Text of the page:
Fourth, Teng Jianqun claims in China’s Perspectives on Nuclear Deterrence and Disarmament that China has participated in international nuclear disarmament and non-proliferation efforts. This claim is questionable in light of the current rhetoric and actions concerning China’s subtle response to several acts of violation of international norms by North Korea. This highlights the limitation in gauging the intentions of a state in the participation in disarmament initiatives.

The report highlights the uneasiness regarding the disparity that exists between the arsenals of old superpowers and the new nuclear armed states. That itself leads to the impossibility of future multi-partner regimes with respect to nuclear disarmament. The report does address stat- specific ways to deal with nuclear disarmament, but can these ways cover the current rise of North Korea and Iran, or the possibility of such actors and non-state actors in the future?

Multilateral Disarmament Processes: The Difference between Principles and Reality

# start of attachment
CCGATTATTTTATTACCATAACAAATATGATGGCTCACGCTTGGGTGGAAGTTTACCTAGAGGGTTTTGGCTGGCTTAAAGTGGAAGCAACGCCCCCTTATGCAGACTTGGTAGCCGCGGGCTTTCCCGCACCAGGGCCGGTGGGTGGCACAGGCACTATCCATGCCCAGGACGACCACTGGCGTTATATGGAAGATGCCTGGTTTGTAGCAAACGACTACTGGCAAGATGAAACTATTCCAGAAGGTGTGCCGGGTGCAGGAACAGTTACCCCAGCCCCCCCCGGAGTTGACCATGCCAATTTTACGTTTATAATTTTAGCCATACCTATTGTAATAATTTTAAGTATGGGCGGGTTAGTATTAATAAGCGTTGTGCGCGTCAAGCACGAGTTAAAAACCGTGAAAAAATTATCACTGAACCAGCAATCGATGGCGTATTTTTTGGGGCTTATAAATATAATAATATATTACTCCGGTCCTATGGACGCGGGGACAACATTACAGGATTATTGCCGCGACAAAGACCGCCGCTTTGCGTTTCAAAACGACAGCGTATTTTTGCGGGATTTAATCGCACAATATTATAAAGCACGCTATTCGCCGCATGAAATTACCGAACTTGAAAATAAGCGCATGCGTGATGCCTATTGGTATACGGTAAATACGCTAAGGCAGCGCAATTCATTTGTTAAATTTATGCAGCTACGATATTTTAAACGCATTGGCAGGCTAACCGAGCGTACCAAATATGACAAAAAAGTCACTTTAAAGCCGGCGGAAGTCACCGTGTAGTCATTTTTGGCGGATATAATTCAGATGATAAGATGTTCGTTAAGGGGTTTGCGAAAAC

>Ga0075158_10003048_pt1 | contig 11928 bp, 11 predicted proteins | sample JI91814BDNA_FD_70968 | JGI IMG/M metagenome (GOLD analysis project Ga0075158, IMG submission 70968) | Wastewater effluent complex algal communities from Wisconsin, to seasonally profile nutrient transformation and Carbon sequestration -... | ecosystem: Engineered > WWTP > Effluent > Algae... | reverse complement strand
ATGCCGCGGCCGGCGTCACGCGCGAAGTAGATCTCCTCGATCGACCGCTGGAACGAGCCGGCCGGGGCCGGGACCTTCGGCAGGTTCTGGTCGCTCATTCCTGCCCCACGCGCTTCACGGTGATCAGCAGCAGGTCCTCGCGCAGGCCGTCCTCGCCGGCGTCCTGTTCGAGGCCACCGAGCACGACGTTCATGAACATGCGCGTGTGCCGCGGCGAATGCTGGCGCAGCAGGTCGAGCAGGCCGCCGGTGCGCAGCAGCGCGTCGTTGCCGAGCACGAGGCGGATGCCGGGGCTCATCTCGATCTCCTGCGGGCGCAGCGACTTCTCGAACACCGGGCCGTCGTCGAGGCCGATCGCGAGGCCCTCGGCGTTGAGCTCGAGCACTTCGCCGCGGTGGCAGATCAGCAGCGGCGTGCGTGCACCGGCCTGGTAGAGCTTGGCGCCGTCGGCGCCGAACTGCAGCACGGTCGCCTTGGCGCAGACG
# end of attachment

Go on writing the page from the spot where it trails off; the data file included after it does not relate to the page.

The report emphasises the need for certain principles that should be followed for any multilateral disarmament process in the form of:

• Adoption of constraints associated with CTBT and the future FMCT
• Additional reductions by Washington and Moscow
• Confidence-building transparency
• A robust WMD and non-proliferation regime dealing with nuclear players like Iran and North Korea.

While these pre-requisites seem fine on paper, there are several problems with them:

• The slow progress in terms of ratification of CTBT and FMCT speaks of the politics that exist in the realm of nuclear domain.
• The transparency in nuclear politics is a risky option, especially in regions like South Asia and West Asia.
• In spite of the claims regarding the strengthening of the non-proliferation regime, Iran is gradually progressing towards a well developed nuclear programme, and North Korea is defying all the international norms.

This report highlights issues that can be focussed on while looking at South Asia, but ends up leaving loop holes with a large space for perception and self definition of terms like “security”, “transparency”, “sufficiency” and “restraint”. Since these terms are the pre-requisites for a productive process of multi-lateral disarmament, the definitions of these terms are necessary. However, the bigger challenge is the universal acceptance of the definitions. Replication of the norms mentioned in the report, and the justifications provided are specific to time and space. Till the time there is a proper lexicon that gets accepted and does not overlook actors beyond the US and Russia, the road to zero is still far away.